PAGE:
How music lessons can benefit your child

With the academic pressure on students today, the arts often take a backseat to math, reading, and other main subjects. However, cutting out music may actually harm your child. Years of research support the importance of music to children’s development – and academic success. The following are just a few ways that music lessons benefit children!

 

1.   Improve academics. In addition to positively impacting academic performance, learning music can teach a number of valuable skills. Reading music, learning notes, and following a beat can help children better understand fractions and recognize patterns. Learning and repeating musical pieces can also help improve both short and long term memory.

2.   Build coordination. Playing an instrument may not be as physical as many sports, but it certainly requires coordination and physical strength. In addition to learning fine motor skills, hand and finger positions, or left and right hands moving at the same time—large, heavy, or cumbersome instruments also require effort to position and hold. Active instruments such as percussion that require moving hands, arms, legs, and feet together are ideal for active or high energy kids who may not be able to sit still with other instruments.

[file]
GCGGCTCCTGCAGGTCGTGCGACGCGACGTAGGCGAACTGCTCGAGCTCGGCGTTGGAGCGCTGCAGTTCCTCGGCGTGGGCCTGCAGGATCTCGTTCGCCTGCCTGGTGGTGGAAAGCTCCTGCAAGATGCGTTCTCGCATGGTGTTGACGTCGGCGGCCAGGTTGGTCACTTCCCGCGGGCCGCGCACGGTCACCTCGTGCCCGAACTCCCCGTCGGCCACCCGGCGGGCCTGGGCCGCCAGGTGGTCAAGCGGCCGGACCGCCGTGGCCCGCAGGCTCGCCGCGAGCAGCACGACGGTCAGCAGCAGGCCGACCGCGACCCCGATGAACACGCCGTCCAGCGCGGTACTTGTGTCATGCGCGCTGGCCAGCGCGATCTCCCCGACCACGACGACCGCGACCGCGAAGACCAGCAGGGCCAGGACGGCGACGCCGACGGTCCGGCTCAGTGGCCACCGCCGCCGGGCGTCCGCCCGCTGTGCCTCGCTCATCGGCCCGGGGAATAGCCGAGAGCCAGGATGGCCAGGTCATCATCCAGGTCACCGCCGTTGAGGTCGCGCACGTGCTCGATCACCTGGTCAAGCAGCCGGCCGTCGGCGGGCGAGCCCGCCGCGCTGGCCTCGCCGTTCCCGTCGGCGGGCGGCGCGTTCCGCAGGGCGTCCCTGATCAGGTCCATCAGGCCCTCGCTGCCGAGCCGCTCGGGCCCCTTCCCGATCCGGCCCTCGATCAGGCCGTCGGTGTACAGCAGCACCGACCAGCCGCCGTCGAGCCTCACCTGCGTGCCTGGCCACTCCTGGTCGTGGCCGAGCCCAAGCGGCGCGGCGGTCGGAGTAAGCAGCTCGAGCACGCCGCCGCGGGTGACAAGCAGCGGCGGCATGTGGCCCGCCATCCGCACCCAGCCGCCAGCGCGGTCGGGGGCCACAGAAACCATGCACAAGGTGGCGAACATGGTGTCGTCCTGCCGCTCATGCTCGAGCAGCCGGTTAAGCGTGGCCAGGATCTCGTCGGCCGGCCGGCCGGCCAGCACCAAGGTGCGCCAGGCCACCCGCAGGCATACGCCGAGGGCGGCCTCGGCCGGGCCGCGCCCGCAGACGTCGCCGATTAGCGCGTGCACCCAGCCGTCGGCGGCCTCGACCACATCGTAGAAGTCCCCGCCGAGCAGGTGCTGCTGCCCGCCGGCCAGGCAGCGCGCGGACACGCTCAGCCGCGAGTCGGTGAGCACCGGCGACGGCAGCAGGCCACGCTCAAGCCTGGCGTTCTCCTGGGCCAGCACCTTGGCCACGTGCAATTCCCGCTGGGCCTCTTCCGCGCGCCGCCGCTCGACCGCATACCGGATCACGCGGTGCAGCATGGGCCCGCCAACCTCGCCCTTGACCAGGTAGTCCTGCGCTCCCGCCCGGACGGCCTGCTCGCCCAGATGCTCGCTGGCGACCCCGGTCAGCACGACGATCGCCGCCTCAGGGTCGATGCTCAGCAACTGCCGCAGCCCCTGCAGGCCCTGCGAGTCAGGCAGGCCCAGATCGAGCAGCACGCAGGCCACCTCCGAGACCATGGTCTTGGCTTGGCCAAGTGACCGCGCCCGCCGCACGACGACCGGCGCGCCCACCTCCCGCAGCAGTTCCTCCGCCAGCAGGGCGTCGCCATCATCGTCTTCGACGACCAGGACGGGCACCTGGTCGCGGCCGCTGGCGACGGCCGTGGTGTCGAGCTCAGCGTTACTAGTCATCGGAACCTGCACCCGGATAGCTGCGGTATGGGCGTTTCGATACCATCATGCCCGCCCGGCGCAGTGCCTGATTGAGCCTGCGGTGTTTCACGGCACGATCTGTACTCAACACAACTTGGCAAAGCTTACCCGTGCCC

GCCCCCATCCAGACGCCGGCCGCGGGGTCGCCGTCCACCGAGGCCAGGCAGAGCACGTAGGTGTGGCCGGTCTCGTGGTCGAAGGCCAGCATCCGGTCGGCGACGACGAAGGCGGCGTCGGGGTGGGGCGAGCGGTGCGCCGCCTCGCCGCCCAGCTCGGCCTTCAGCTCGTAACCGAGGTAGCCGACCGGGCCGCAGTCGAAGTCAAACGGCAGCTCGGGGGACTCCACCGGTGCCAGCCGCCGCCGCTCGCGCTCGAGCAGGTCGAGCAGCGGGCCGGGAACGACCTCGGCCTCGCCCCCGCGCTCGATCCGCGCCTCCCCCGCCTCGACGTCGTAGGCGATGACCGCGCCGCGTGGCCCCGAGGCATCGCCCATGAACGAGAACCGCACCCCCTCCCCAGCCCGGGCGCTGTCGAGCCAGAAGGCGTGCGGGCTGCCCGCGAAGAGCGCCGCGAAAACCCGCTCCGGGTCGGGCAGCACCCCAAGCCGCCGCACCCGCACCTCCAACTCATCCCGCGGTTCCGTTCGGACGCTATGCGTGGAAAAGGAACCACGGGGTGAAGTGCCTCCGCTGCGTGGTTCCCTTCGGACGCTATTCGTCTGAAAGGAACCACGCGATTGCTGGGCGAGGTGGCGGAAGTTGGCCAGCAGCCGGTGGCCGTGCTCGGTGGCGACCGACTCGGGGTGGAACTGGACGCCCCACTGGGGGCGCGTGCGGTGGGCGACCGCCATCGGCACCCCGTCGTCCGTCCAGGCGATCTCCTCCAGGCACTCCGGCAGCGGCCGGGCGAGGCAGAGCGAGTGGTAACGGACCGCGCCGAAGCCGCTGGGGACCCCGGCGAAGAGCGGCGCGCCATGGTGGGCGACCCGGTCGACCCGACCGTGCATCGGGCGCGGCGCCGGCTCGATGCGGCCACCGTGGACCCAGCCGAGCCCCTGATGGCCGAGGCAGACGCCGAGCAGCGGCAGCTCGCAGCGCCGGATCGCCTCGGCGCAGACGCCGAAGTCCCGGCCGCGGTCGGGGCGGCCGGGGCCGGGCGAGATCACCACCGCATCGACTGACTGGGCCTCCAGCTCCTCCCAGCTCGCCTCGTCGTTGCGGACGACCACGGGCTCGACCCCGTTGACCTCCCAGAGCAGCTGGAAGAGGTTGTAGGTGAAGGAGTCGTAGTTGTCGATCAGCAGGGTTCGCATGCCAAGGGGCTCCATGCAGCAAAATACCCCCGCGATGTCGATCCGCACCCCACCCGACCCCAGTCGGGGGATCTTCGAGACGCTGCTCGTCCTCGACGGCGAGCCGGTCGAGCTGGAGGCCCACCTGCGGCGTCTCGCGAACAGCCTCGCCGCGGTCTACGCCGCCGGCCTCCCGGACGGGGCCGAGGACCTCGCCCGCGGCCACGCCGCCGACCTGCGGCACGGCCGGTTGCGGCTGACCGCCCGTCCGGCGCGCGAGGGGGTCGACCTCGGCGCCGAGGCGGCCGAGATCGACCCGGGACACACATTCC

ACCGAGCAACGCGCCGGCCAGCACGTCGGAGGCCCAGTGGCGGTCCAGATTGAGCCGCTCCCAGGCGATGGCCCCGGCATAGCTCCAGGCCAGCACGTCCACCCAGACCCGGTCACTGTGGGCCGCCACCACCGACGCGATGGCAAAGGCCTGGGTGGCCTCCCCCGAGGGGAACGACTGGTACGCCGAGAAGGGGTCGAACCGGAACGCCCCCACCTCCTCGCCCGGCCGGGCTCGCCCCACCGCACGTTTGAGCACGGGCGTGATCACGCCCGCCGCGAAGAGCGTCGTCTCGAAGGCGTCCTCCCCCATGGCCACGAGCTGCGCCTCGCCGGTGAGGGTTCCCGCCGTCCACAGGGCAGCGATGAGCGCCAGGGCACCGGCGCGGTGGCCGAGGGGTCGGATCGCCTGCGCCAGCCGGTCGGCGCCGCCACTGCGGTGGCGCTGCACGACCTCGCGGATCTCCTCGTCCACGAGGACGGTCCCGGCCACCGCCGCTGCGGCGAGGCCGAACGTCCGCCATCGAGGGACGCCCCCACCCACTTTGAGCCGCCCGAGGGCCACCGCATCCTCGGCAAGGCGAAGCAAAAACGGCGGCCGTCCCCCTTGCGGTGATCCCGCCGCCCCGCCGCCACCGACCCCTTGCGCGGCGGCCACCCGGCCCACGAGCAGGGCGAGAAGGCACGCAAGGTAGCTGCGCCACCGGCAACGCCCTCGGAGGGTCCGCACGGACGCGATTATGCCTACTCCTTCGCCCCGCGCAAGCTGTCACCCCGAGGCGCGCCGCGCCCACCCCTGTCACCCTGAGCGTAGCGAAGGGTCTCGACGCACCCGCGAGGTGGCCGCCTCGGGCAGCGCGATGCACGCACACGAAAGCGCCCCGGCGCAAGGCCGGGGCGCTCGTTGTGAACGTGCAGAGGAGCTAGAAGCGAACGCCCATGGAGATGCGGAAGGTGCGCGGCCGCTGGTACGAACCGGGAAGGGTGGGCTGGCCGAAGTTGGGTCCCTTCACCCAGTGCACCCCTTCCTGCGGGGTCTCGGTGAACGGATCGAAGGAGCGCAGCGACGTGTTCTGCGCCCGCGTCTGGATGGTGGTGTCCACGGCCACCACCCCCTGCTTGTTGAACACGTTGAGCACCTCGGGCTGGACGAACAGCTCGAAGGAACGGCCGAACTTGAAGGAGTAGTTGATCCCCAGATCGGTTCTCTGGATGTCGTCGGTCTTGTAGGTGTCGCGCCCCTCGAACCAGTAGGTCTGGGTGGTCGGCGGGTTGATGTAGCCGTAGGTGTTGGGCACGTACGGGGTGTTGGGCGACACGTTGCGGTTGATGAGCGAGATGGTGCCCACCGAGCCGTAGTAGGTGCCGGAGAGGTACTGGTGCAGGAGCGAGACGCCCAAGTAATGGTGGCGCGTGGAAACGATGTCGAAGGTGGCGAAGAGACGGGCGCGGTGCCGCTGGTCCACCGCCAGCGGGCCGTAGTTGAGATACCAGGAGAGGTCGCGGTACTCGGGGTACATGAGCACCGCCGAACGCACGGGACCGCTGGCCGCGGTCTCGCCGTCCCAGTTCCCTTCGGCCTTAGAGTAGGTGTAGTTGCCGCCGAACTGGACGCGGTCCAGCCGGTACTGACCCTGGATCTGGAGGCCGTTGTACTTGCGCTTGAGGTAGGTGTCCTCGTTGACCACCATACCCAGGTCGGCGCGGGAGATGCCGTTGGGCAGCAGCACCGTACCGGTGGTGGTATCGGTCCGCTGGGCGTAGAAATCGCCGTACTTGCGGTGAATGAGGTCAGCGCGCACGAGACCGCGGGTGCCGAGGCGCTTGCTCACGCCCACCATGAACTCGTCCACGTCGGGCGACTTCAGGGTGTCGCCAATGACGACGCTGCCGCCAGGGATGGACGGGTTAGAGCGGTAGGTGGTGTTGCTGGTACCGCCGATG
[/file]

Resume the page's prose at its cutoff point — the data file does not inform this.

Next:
3.   Cultivate social skills. Taking a class or playing as part of an ensemble requires students to work together, teaching them valuable social skills, particularly how their actions impact others. Playing too loud, too soft, too fast, or too slow can all impact how a piece sounds. When playing with others, students can learn how to work together as a team to achieve a common goal.

4.   Learn discipline. Learning a musical instrument doesn’t happen overnight; it takes years of practice and patience to master a new skill. This means students must set aside time each day for lessons, classes, performances, and plenty of practice. Violin students, for example, will spend their first lessons learning how to hold the violin, position the bow, and place their feet – all before they even begin playing the instrument itself. This teaches discipline, delayed gratification, and self-control as students work to improve.

5.   Boost self-esteem. Working hard towards a goal, succeeding at a new skill, and receiving positive feedback are all good ways to build a child’s self-esteem. For shy children or those who do not enjoy being the center of attention, performing as part of a group can help them get over their fear of being in the limelight.